Internet Web Filtering
By Edward Kwang
Internet filtering, also known as web filtering or content filtering, is a common solution to restrict materials delivered over the web. It can be deployed at many different levels: a government can apply it nationwide for censorship; an employer can use it to increase employee productivity; a school can use it to ensure that students in the classroom and library are viewing appropriate website content; and a parent can use it to control a child’s Internet use.
For this article, we are focusing on the business level. Most business managers believe it is necessary to deploy Internet filtering to stop their employees from becoming distracted. Indeed, web filters are implemented at most of the Fortune 500 companies in the United States, and over 40 percent of small companies in the U.S. use some type of web filtering software. Over blocking is a common problem: a filter can be a highly effective way of taking out content, but it can also filter out very important and acceptable material.
Web Filtering Will Not Improve Employee Productivity
Contrary to most managers’ beliefs, web filtering will not improve employee productivity. All it does is to prevent employees from getting distracted through one avenue. When an employee does not feel like doing something productive, he/she will find a way to waste time anyway regardless of how effective the web filter is. You can go to the extreme of not allowing your employees access to the Internet at all. Even so, you still cannot prevent your employees from carrying smart phones, which allow them to access social media sites easily.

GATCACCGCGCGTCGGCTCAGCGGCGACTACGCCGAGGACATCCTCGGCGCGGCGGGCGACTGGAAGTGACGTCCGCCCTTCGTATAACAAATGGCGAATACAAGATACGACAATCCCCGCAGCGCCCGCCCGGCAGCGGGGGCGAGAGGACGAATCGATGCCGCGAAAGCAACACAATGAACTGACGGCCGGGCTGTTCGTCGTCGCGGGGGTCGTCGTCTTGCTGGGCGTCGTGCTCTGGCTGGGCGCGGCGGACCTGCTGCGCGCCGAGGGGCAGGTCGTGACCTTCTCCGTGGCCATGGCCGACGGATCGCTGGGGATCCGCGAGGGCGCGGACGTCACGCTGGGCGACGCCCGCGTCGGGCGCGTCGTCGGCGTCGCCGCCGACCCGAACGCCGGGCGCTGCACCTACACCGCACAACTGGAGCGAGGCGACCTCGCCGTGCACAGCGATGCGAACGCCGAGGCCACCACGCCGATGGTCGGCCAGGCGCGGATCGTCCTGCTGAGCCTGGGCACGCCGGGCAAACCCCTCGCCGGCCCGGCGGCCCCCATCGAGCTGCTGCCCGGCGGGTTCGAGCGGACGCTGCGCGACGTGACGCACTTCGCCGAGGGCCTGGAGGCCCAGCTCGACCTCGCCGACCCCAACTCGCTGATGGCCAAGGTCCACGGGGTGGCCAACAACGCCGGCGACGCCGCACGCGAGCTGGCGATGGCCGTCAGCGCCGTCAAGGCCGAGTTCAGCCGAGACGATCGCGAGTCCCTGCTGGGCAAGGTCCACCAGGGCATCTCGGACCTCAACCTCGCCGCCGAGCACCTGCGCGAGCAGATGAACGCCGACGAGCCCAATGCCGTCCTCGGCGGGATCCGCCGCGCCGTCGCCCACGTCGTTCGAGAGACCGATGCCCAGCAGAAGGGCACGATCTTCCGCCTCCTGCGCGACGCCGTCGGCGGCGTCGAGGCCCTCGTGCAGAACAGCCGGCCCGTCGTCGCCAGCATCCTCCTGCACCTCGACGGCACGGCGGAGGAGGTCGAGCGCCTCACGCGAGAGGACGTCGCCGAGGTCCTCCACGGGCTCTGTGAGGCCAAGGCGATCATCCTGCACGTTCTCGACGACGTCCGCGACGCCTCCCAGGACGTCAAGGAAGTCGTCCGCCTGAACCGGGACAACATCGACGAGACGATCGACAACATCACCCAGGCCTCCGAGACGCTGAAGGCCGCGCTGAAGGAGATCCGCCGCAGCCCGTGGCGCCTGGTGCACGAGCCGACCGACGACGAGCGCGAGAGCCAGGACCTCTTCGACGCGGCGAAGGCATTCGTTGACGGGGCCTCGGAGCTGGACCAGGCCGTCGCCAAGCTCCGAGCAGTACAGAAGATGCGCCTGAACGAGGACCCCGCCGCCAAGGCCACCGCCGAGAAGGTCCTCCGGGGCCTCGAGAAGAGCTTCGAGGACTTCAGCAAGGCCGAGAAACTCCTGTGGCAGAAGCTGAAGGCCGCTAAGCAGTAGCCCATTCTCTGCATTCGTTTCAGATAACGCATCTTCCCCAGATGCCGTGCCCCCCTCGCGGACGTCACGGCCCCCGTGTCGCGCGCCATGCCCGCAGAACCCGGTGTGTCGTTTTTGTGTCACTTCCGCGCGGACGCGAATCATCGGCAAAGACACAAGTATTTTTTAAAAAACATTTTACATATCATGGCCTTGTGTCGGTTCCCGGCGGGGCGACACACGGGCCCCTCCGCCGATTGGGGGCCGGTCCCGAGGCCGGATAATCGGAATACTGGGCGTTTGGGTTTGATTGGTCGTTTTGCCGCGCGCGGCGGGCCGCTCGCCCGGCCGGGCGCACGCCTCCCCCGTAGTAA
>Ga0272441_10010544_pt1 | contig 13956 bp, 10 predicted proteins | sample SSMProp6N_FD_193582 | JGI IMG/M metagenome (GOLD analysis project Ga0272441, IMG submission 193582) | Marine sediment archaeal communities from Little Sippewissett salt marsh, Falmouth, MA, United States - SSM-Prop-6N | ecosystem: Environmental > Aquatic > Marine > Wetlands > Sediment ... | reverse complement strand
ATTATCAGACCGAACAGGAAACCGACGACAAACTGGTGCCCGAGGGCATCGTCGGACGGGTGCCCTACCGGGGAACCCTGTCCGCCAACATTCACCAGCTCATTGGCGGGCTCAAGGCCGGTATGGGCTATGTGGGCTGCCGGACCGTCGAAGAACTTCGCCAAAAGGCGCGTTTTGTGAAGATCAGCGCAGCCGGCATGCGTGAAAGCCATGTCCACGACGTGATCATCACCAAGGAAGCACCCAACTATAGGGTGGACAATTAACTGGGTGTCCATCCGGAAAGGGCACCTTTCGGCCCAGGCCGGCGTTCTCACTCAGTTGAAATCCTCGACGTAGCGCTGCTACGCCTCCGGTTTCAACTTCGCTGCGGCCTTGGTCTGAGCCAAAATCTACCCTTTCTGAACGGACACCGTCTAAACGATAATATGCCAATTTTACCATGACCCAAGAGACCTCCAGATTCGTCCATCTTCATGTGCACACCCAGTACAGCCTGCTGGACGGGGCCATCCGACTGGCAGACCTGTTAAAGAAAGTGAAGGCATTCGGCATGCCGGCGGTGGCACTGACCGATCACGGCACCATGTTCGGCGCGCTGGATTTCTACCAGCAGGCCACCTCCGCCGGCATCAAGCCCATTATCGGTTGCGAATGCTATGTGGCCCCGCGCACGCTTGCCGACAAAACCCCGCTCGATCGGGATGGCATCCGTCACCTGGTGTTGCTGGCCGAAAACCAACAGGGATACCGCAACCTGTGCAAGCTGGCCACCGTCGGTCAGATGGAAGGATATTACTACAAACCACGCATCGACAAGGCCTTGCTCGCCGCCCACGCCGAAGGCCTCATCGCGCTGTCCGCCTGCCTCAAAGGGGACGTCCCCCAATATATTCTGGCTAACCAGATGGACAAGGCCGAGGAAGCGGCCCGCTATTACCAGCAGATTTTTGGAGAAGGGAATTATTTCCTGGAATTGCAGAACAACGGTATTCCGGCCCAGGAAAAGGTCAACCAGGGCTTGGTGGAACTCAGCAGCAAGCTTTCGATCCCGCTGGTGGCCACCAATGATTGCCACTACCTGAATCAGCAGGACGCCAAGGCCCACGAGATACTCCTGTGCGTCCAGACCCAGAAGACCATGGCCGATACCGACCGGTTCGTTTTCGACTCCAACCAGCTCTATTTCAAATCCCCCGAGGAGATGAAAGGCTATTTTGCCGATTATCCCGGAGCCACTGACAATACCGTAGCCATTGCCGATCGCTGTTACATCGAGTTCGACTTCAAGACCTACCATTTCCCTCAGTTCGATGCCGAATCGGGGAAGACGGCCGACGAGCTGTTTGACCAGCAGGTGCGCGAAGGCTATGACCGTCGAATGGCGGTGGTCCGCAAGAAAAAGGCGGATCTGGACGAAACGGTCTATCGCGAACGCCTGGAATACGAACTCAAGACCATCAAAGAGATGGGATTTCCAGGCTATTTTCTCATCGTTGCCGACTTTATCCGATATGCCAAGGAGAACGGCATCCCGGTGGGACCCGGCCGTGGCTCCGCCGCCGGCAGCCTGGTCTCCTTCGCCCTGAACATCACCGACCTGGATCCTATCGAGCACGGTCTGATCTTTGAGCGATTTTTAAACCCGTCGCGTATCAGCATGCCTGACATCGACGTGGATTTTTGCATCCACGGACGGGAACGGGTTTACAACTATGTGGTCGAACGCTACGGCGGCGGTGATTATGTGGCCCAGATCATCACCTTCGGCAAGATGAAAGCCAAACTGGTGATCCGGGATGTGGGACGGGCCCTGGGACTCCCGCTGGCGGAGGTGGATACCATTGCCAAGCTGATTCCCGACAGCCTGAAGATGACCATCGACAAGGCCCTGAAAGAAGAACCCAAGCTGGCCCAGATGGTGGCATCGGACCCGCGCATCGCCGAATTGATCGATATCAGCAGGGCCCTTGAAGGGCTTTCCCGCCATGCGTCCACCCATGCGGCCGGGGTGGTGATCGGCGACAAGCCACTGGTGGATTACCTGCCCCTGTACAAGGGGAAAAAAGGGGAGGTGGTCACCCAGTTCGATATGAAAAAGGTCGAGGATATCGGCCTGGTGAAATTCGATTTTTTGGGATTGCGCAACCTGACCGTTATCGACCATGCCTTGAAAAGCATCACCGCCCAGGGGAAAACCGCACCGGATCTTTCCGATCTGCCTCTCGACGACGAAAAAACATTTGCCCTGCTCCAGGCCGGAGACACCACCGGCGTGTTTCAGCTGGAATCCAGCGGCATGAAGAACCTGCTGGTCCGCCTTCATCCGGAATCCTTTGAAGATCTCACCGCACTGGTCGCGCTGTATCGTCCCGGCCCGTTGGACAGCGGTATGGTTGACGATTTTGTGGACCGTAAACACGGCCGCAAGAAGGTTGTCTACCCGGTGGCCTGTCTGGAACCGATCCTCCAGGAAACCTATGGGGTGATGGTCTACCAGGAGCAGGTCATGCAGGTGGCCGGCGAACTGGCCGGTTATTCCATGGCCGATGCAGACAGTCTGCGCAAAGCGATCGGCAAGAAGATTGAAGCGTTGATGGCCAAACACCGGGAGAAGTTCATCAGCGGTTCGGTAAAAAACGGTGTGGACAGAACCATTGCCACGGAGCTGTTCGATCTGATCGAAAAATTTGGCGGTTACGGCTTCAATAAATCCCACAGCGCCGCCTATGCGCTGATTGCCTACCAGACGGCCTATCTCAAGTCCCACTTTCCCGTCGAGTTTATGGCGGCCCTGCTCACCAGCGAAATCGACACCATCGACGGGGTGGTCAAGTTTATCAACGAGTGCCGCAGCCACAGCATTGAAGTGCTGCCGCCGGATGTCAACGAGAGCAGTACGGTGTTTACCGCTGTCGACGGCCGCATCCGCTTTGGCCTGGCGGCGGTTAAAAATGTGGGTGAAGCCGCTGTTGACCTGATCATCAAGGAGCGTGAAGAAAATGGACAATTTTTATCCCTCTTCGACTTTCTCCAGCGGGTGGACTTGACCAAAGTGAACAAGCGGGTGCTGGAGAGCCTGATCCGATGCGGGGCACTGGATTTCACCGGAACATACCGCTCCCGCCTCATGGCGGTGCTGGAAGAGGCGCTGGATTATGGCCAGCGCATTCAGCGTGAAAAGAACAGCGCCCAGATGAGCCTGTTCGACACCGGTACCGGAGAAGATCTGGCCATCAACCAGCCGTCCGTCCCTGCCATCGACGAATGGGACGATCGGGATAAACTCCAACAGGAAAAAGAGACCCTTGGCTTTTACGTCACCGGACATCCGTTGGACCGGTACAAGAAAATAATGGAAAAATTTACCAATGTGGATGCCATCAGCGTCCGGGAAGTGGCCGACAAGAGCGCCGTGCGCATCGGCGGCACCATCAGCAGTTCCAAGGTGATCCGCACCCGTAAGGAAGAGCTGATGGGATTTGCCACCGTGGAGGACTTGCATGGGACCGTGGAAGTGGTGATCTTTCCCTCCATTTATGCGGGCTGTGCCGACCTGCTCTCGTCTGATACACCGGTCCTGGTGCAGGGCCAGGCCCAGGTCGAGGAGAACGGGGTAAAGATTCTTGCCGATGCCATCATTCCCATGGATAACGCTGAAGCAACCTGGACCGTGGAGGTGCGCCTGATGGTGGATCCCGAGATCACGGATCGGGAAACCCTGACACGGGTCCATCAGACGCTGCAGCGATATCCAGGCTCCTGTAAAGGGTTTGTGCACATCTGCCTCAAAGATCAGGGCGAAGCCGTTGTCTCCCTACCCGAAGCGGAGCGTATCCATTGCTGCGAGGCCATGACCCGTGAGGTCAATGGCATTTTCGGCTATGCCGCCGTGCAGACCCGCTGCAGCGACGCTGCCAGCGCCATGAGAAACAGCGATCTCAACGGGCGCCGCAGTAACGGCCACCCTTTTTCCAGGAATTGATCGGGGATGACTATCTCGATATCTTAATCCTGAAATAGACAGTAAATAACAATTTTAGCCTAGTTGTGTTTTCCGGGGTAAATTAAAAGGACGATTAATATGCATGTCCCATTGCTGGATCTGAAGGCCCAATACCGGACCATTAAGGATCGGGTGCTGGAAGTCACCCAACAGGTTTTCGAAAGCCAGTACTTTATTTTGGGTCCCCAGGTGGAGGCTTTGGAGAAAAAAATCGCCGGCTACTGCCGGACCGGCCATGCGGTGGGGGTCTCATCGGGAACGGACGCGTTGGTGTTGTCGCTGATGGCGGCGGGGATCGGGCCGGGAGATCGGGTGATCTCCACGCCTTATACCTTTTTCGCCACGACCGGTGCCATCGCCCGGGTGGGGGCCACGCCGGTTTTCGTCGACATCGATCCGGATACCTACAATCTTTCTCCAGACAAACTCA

Since the introduction of smart phone technology, the paradigm of Internet blocking has totally changed. Employees not only can access social sites through their personal devices, but they can shop online, check emails, access news websites, do their personal banking, play popular games on the phone, or read up on restaurant reviews through Yelp to decide where to have dinner that night. Essentially, pretty much everything they can waste time with on a PC, they can waste time with through the smart phone. How are you going to stop your employees from wasting time on smart phones?
Measurement Is the Key for Productivity
To improve productivity, the key is to provide a measurement system that can be quantifiable. MySammy categorizes a person’s computer time into the following categories:
- Active (Green)
- Idle (Light Green)
- Extended Idle (Yellow)
- Screen Saver (Brown)
- None Productive (Red)
“Active” means the person had use the computer keyboard or mouse within the last minute. After one minute, it become “Idle.” After five minutes, it becomes “Extended Idle”. If the desktop is configured with a screen saver, eventually it will go into a screen saver mode, which means the person is definitely not using the computer.
From time to time, the manager will review and categorize the applications or websites users have visited. The manager either categorizes these sites as productive or nonproductive. The nonproductive activities will show up in red.
Depending on the style of your management, you can either focus on how much time an employee wasted (the red color), or how much time an employee has been productive (the green color).